I have a new favorite book about loving and educating a child with autism: Uniquely Human: A Different Way of Seeing Autism by Barry M. Prizant.
I want to get copies for everyone in my extended family.
I want to make it required reading for anyone who comes in contact with my child.
This gentleman understands what it means to say “Children are persons” and to base their education on that foundational principle.
He understands that the goal of education is not “to know” but “to grow.”
I think he and Charlotte Mason would have gotten along famously!
Mr. Prizant speaks from more than 40 years of experience with autistic children. (That means he was working with them and their parents before most of us had even heard the word autism.) His background has given him a vast amount of knowledge. But most importantly, his heart of compassion has given him incredible insight.
He has observed that too many programs for children with autism focus on defining the child as the sum of her limitations, or deficits, and spend most of the energy and effort determining how to get rid of those unwanted behaviors. Making the child look and act “normal” is the goal.
“This way of understanding and supporting people with autism is sorely lacking. It treats the person as a problem to be solved rather than an individual to be understood. It fails to show respect for the individual and ignores that person’s perspective and experience. It neglects the importance of listening, paying close attention to what the person is trying to tell us, whether through speech or patterns of behavior.”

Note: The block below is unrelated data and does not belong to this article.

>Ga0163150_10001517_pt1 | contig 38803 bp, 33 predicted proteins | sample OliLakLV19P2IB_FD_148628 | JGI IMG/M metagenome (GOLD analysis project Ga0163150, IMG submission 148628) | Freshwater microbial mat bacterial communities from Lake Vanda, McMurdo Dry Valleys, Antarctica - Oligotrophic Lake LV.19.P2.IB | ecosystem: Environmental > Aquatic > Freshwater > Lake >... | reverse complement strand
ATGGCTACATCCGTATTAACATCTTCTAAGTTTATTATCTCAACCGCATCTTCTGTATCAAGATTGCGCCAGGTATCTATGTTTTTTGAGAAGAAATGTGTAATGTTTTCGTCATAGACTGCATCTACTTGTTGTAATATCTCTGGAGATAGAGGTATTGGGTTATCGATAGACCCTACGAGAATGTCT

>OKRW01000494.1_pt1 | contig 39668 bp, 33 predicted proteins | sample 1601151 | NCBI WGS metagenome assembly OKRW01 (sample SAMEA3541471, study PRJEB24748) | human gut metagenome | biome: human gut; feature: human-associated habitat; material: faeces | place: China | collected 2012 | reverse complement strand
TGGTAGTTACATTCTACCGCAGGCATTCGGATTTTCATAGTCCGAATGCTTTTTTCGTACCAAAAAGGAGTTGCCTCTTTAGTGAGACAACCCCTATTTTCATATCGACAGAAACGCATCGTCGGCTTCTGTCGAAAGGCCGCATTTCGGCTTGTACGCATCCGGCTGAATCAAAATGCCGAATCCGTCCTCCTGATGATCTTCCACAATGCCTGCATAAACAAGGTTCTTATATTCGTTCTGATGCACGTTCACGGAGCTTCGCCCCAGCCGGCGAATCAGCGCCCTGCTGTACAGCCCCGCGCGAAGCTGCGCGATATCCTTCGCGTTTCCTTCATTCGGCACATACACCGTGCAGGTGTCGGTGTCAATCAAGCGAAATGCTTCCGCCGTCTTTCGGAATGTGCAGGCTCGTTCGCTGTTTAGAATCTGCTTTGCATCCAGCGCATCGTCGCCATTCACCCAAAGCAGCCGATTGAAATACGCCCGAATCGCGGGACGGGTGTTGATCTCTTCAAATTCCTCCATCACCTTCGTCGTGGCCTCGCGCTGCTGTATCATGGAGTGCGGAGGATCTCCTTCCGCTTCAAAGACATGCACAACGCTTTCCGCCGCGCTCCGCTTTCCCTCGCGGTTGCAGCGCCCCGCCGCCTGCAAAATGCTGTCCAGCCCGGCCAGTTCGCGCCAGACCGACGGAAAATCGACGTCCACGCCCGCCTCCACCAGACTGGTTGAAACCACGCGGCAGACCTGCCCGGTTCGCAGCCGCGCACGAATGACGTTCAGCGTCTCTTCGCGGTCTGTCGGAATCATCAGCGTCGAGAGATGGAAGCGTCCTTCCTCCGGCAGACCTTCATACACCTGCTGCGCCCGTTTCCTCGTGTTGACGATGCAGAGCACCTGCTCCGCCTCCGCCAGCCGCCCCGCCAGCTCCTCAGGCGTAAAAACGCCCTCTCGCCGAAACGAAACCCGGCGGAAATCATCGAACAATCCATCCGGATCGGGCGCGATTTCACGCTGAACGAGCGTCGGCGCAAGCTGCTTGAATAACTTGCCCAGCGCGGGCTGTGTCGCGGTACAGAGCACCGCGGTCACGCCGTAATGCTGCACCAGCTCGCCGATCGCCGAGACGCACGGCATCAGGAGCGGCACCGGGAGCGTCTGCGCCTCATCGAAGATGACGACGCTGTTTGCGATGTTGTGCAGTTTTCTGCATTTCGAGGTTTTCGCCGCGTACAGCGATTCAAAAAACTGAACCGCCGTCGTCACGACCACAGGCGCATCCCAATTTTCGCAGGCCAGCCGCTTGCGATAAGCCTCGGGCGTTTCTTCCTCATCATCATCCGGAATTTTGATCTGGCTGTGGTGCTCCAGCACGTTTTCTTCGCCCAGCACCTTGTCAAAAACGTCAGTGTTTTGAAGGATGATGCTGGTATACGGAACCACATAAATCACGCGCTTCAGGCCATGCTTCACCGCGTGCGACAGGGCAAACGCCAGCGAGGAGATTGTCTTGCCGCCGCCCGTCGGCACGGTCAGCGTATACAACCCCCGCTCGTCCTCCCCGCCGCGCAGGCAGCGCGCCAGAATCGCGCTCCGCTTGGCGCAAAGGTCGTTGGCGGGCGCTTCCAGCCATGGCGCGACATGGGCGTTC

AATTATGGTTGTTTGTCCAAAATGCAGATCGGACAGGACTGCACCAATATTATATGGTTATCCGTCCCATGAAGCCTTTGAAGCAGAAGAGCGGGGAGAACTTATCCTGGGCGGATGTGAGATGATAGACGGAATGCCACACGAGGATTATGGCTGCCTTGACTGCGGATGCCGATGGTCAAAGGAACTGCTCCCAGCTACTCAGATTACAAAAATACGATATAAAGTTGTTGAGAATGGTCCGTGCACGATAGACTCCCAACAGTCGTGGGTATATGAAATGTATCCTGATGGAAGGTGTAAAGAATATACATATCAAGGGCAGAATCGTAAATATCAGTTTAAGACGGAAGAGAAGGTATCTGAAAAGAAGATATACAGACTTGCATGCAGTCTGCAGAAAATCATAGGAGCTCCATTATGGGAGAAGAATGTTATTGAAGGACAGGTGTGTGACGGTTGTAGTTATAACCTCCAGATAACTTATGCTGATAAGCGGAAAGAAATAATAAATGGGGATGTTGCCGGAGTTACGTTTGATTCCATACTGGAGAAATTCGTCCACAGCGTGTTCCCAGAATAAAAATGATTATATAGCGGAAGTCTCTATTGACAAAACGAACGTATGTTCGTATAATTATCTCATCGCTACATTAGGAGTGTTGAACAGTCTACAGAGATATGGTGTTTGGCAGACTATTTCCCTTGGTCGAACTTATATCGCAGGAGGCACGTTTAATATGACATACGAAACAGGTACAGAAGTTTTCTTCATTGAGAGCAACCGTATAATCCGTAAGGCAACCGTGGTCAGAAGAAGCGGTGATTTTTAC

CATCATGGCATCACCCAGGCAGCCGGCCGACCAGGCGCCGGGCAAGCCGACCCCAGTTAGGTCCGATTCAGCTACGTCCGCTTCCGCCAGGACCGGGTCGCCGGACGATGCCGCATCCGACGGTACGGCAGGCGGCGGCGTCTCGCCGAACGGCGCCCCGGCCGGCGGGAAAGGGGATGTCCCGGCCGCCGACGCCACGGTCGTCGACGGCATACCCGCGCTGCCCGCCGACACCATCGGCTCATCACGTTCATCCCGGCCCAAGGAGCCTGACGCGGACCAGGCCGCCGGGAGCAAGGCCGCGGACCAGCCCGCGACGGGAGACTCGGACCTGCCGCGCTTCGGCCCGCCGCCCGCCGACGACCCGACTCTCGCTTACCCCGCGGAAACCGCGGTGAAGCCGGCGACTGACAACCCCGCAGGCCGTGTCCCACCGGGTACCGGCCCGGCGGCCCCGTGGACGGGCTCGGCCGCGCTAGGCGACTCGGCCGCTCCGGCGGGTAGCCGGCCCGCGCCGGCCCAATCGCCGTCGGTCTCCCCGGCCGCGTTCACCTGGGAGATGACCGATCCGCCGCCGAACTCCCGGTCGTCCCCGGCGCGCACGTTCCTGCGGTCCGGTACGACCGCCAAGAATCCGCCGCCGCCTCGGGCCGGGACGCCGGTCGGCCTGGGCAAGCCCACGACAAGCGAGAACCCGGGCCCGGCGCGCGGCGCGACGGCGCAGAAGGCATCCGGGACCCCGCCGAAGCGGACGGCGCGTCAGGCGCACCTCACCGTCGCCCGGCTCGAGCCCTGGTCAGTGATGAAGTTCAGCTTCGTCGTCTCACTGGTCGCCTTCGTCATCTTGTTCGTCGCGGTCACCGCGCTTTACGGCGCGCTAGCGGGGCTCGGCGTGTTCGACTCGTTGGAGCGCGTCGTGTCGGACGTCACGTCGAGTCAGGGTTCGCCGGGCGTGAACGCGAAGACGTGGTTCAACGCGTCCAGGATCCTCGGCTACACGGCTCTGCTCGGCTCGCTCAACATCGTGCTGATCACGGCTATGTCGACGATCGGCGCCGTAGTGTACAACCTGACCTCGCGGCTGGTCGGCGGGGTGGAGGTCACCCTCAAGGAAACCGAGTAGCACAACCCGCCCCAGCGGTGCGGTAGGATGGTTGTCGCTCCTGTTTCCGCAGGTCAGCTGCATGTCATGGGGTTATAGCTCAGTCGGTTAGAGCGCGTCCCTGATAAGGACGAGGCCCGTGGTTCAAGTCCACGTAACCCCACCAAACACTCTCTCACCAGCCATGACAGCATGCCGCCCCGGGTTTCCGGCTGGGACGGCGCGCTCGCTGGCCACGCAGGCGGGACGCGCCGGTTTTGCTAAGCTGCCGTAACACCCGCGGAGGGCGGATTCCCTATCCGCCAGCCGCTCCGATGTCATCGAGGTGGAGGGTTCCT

“What’s more helpful is to dig deeper: to ask what is motivating these behaviors, what is underlying these patterns. It’s more appropriate, and more effective, to ask ‘Why?'”
He encourages us parents to become students of our autistic children. To see their emphatic behaviors—everything from echolalia to stimming to obsessions—as an attempt to communicate as best they can. He suggests from his years of observation and consulting that we give them the benefit of the doubt that there is a reason behind what they do. Once we can decipher the reason, we can take steps to support their efforts, to lessen their anxiety, and to make it easier for them to engage with us and the world around them.
The book is very readable as the author shares story after story of boys, girls, and adults with autism whom he has been privileged to know and do life with.
His philosophy is less about changing the child and more about changing our attitudes and perspectives about the child. And isn’t that an important key? For the ideas that rule our lives and shape our thoughts have a profound impact on those around us.
As Charlotte reminded us, one-third of education is atmosphere—the atmosphere we create by the ideas that rule our lives.
For those of you who have a child with autism, this book will be a breath of fresh air. More than a breath. A life-giving inspiration.
And for the rest of you, this book will be a powerful and compassionate lens through which to view children who have autism. With the number of autism diagnoses as it currently is (approximately 1 in 68), you will most likely interact with a family dealing with autism. This book will prepare you for just such an opportunity and help you explain autism to wondering children in your life.